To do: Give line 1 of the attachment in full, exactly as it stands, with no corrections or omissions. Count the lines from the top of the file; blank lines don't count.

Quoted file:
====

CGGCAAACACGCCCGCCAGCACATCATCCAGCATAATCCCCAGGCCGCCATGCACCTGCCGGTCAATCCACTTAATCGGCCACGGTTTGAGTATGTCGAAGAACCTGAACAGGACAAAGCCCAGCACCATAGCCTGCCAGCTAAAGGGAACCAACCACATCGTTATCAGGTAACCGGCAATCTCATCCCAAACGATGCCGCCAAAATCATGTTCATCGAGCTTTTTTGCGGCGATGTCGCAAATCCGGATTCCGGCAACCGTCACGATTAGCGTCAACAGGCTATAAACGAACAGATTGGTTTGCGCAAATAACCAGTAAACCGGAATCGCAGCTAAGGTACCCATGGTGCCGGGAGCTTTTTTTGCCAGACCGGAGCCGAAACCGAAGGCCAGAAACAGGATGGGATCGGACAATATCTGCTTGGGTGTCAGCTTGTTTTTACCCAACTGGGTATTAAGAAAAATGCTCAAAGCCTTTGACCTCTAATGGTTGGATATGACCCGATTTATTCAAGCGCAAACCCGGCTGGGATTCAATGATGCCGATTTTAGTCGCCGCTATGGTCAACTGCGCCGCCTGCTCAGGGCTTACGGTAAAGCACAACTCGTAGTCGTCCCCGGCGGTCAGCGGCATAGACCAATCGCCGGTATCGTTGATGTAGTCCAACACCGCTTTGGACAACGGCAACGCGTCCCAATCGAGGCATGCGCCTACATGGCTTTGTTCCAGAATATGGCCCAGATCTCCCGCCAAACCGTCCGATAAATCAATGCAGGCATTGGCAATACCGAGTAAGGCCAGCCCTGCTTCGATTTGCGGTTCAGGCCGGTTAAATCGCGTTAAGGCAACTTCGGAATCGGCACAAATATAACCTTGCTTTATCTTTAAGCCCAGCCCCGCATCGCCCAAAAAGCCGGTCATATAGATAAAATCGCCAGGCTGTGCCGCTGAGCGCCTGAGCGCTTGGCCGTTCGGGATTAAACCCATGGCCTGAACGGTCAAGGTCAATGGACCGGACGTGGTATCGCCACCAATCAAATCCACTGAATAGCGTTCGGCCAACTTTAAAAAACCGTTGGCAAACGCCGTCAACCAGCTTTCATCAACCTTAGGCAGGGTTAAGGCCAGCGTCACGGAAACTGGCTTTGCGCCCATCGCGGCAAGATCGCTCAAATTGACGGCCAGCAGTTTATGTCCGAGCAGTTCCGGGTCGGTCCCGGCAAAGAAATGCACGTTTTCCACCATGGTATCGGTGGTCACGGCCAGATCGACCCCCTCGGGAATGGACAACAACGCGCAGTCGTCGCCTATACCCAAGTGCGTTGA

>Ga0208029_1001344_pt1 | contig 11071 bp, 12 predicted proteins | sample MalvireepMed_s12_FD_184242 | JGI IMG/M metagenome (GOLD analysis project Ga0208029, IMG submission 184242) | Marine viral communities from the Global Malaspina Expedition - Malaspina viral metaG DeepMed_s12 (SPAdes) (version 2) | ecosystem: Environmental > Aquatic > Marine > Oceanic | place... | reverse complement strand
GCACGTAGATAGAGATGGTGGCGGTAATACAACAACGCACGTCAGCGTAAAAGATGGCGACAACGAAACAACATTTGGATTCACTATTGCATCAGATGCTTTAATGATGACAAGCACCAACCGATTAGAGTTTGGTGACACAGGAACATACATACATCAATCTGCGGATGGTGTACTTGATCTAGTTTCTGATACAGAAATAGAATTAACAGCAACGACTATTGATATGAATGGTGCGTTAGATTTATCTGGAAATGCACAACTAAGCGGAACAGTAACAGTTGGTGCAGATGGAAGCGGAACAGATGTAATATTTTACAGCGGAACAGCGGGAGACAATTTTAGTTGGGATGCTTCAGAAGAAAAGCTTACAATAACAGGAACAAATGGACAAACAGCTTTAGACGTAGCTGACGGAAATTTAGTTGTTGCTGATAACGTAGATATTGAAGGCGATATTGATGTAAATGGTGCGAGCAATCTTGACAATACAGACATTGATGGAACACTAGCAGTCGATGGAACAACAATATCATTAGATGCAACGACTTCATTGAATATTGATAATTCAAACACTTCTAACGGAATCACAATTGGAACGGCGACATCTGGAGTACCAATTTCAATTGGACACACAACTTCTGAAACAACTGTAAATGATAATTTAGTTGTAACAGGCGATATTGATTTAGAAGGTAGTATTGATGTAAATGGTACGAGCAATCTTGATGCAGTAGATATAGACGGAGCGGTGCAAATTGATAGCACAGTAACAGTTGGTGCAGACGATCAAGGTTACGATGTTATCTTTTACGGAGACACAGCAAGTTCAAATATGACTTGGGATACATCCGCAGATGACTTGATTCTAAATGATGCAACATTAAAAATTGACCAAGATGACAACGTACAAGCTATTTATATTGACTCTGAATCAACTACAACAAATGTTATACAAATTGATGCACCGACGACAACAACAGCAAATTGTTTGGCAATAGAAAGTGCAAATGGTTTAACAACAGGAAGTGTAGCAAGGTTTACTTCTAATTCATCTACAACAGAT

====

CGGCAAACACGCCCGCCAGCACATCATCCAGCATAATCCCCAGGCCGCCATGCACCTGCCGGTCAATCCACTTAATCGGCCACGGTTTGAGTATGTCGAAGAACCTGAACAGGACAAAGCCCAGCACCATAGCCTGCCAGCTAAAGGGAACCAACCACATCGTTATCAGGTAACCGGCAATCTCATCCCAAACGATGCCGCCAAAATCATGTTCATCGAGCTTTTTTGCGGCGATGTCGCAAATCCGGATTCCGGCAACCGTCACGATTAGCGTCAACAGGCTATAAACGAACAGATTGGTTTGCGCAAATAACCAGTAAACCGGAATCGCAGCTAAGGTACCCATGGTGCCGGGAGCTTTTTTTGCCAGACCGGAGCCGAAACCGAAGGCCAGAAACAGGATGGGATCGGACAATATCTGCTTGGGTGTCAGCTTGTTTTTACCCAACTGGGTATTAAGAAAAATGCTCAAAGCCTTTGACCTCTAATGGTTGGATATGACCCGATTTATTCAAGCGCAAACCCGGCTGGGATTCAATGATGCCGATTTTAGTCGCCGCTATGGTCAACTGCGCCGCCTGCTCAGGGCTTACGGTAAAGCACAACTCGTAGTCGTCCCCGGCGGTCAGCGGCATAGACCAATCGCCGGTATCGTTGATGTAGTCCAACACCGCTTTGGACAACGGCAACGCGTCCCAATCGAGGCATGCGCCTACATGGCTTTGTTCCAGAATATGGCCCAGATCTCCCGCCAAACCGTCCGATAAATCAATGCAGGCATTGGCAATACCGAGTAAGGCCAGCCCTGCTTCGATTTGCGGTTCAGGCCGGTTAAATCGCGTTAAGGCAACTTCGGAATCGGCACAAATATAACCTTGCTTTATCTTTAAGCCCAGCCCCGCATCGCCCAAAAAGCCGGTCATATAGATAAAATCGCCAGGCTGTGCCGCTGAGCGCCTGAGCGCTTGGCCGTTCGGGATTAAACCCATGGCCTGAACGGTCAAGGTCAATGGACCGGACGTGGTATCGCCACCAATCAAATCCACTGAATAGCGTTCGGCCAACTTTAAAAAACCGTTGGCAAACGCCGTCAACCAGCTTTCATCAACCTTAGGCAGGGTTAAGGCCAGCGTCACGGAAACTGGCTTTGCGCCCATCGCGGCAAGATCGCTCAAATTGACGGCCAGCAGTTTATGTCCGAGCAGTTCCGGGTCGGTCCCGGCAAAGAAATGCACGTTTTCCACCATGGTATCGGTGGTCACGGCCAGATCGACCCCCTCGGGAATGGACAACAACGCGCAGTCGTCGCCTATACCCAAGTGCGTTGA